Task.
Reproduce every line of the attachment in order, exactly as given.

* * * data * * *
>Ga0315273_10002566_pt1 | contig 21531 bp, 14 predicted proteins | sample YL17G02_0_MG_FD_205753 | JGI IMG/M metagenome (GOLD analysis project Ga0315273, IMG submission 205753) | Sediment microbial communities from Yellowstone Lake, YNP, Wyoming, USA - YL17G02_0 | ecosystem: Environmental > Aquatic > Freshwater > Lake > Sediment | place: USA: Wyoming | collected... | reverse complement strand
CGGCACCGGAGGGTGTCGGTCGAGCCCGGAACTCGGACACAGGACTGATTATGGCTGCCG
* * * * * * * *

>Ga0315273_10002566_pt1 | contig 21531 bp, 14 predicted proteins | sample YL17G02_0_MG_FD_205753 | JGI IMG/M metagenome (GOLD analysis project Ga0315273, IMG submission 205753) | Sediment microbial communities from Yellowstone Lake, YNP, Wyoming, USA - YL17G02_0 | ecosystem: Environmental > Aquatic > Freshwater > Lake > Sediment | place: USA: Wyoming | collected... | reverse complement strand
CGGCACCGGAGGGTGTCGGTCGAGCCCGGAACTCGGACACAGGACTGATTATGGCTGCCG